Lamonna has also declared that (1) "no 'Justice Department referral' is in effect" for Badman, (2) the IRS has not recommended that the Justice Department begin a grand jury investigation or criminal prosecution, (3) the IRS is not delaying a recommendation to the Justice Department to collect more information, and (4) the Justice Department has not requested any tax information regarding Badman. Id. ¶ 14.
C. Badman's Affidavit Fails to Refute the IRS's Prima Facie Showing
To counter the IRS's prima facie showing, Badman submitted an affidavit challenging three of the four factors. (doc. 2). First, Badman argues that Lamonna failed to comply with various IRS administrative requirements in issuing the summons. Second, Badman claims that the information sought by the summons is already in the possession of the IRS. Finally, Badman claims that the IRS is actually seeking evidence in support of a criminal investigation and, therefore, the summons is an abuse of the administrative process.*fn2 (doc. 2, pp. 1-2).
We will first address Badman's challenge to part four of the prima facie showing: the IRS's compliance with the administrative steps necessary to issue the summons. Specifically, Badman claims that the summons failed to comply with Part 25, Chapter 5, Section 2 of the Internal Revenue Manual because the summons, on its face, lacked particular information. The Internal Revenue Manual, specifically the Summons Handbook, is issued pursuant to provisions of the Internal Revenue Code and provides guidelines for IRS employees issuing a summons. See Internal Revenue Manual, 188.8.131.52(1), 184.108.40.206. The missing information, according to Badman, includes: a failure to "Insert the name of the area" in the space provided on the summons form, a failure to include the title or official status of the party summoned, and a failure to include the correct address of the person summoned. (doc. 2, p. 2). Each of these is required by section 25.5.1-1 of the Internal Revenue Manual. See Internal Revenue Manual, 25.5.1-1, "General Instructions for Preparation of Summons."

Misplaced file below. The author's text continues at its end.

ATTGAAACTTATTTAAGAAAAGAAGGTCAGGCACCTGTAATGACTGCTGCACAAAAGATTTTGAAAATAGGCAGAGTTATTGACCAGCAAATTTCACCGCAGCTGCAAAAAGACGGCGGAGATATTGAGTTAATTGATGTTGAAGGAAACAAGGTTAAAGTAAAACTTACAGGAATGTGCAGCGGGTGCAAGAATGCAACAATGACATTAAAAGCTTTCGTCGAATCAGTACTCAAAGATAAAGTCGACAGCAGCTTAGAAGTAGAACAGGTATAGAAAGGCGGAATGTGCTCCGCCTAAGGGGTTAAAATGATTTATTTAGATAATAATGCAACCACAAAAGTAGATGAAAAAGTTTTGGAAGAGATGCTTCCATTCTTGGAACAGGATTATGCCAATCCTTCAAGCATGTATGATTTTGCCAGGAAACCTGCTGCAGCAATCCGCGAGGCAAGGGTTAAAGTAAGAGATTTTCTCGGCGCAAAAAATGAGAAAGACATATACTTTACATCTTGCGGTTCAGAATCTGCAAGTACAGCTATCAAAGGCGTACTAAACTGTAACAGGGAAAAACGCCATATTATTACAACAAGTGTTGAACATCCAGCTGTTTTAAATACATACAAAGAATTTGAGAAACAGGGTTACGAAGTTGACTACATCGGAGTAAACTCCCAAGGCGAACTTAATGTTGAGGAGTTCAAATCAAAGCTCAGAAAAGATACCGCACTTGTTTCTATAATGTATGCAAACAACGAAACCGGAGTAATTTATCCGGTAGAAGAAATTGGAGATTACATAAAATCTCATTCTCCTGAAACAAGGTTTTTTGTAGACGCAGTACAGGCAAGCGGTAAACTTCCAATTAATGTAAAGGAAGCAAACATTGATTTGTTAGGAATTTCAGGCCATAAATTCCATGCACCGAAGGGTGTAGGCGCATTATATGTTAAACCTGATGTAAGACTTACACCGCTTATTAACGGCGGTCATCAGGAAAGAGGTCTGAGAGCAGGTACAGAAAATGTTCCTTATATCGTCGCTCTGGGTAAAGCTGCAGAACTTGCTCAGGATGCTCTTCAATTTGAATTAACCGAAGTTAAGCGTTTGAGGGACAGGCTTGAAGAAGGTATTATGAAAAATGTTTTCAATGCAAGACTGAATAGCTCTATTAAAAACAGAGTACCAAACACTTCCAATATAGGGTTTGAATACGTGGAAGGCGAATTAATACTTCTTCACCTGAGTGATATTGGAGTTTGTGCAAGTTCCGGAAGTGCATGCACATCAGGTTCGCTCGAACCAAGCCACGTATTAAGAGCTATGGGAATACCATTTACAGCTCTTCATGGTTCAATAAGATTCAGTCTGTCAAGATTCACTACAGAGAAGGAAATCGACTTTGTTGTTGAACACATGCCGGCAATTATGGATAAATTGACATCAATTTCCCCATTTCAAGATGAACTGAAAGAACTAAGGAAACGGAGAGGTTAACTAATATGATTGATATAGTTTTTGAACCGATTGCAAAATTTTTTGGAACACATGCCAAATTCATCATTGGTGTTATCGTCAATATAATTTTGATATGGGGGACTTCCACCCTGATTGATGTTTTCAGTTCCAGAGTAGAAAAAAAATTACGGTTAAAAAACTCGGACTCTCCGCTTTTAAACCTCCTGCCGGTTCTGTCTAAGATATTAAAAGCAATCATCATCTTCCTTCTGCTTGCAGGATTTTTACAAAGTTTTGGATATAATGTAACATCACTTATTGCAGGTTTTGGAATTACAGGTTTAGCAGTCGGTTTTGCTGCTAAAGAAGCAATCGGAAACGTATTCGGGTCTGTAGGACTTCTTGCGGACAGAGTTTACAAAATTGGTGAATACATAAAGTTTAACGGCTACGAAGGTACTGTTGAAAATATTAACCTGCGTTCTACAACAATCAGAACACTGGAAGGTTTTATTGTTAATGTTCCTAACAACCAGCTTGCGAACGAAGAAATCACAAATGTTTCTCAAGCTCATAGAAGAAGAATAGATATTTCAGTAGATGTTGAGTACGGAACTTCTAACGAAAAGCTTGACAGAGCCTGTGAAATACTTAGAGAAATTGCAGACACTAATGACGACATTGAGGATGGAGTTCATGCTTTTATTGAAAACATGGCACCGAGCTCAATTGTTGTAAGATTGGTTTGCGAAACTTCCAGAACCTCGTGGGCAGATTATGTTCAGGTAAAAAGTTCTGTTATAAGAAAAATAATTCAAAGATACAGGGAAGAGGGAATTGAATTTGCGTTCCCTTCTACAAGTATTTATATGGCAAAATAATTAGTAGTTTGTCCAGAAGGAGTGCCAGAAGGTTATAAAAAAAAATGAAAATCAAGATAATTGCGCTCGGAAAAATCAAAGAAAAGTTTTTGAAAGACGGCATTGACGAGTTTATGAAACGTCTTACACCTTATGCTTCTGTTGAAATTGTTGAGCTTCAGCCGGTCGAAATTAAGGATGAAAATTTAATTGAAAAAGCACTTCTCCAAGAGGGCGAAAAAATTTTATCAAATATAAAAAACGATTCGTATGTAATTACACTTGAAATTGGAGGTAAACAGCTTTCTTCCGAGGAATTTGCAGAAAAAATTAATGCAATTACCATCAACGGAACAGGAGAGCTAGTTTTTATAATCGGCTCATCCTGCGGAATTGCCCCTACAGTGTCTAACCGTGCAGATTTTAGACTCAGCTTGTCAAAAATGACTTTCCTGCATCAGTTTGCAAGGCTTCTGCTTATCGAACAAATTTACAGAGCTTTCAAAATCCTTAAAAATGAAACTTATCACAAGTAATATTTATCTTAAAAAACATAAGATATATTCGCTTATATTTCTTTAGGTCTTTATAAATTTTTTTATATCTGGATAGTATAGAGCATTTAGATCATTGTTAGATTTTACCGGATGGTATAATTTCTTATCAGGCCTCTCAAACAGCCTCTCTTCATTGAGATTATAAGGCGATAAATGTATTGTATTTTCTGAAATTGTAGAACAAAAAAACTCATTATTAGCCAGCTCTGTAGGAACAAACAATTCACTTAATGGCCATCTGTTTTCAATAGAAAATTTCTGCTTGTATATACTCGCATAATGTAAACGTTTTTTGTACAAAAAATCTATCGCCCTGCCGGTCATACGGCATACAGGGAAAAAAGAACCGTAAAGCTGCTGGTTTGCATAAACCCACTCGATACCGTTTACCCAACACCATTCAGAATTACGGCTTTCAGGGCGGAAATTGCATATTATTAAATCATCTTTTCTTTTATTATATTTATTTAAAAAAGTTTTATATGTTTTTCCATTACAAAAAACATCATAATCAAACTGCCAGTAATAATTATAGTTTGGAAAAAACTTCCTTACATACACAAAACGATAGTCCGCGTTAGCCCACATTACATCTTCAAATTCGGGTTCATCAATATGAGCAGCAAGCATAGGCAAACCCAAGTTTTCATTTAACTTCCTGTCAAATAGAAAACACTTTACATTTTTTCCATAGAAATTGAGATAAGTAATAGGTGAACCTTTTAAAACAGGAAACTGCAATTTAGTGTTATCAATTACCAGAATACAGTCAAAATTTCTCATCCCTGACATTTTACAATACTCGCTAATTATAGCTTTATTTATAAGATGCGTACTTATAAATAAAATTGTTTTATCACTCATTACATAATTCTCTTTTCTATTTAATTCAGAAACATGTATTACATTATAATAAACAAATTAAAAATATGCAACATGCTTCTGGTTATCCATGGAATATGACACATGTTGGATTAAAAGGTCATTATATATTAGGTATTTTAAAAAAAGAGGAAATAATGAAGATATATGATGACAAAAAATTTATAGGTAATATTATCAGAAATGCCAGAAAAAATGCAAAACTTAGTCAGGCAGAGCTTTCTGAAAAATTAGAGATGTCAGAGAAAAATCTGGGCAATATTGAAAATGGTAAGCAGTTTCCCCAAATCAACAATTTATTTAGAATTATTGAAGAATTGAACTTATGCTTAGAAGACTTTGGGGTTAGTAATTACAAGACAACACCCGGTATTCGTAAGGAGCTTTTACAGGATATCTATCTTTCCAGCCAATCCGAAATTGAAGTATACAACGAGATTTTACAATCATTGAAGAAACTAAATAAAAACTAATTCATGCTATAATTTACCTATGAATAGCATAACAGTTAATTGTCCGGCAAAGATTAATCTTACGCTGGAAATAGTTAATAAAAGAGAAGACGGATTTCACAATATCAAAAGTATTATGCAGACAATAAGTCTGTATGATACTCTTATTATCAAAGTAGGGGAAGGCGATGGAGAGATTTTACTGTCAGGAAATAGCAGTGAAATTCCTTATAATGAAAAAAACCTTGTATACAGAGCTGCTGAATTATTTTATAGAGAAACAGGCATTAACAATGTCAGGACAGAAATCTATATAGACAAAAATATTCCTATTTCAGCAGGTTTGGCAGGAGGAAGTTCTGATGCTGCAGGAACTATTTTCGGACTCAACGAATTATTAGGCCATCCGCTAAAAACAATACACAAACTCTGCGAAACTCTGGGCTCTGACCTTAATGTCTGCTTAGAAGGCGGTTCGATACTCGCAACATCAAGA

While the IRS's prima facie showing requires that it follow the administrative steps for properly issuing a summons, when "a taxpayer has received every benefit of an administrative procedure required under the [Internal Revenue] Code, 'a failure by the IRS to meet the technical niceties of the statute will not bar enforcement of the summons.'" Xelan, Inc. v. United States, No. Civ. A 03-6433, 2004 WL 1047721, at *4 (E.D. Pa. May 6, 2004) (internal citations omitted). See also Cook v. United States, 104 F.3d 886, 890 (6th Cir. 1997) ("[T]he district courts possess discretionary authority to excuse the [IRS's] technical notice errors where the party in interest suffered no actual prejudice."). The purported errors each concern omissions from the summons form, a copy of which was sent to Badman to provide him notice of the summons. Assuming, arguendo, that the IRS failed to comply with these particular Internal Revenue Manual requirements, Badman has failed to allege prejudice from the errors. Additionally, despite the errors, the document provided adequate notice of the summons such that Badman managed to file a motion to quash before the twenty day statutory deadline. See 26 U.S.C. § 7609(b)(2)(A). Therefore, the presence of any technical errors in the summons form, if true, does not disprove the prima facie showing necessary to enforce the summons.
Badman also challenges the IRS's assertion that it complied with the required administrative steps by claiming that Lamonna lacked the authority to serve the summons on PNC Bank.
(doc. 2, p. 2). Badman again points to the Internal Revenue Manual to support his claim that the authority to serve a summons has not been delegated to Lamonna, an IRS Revenue Agent.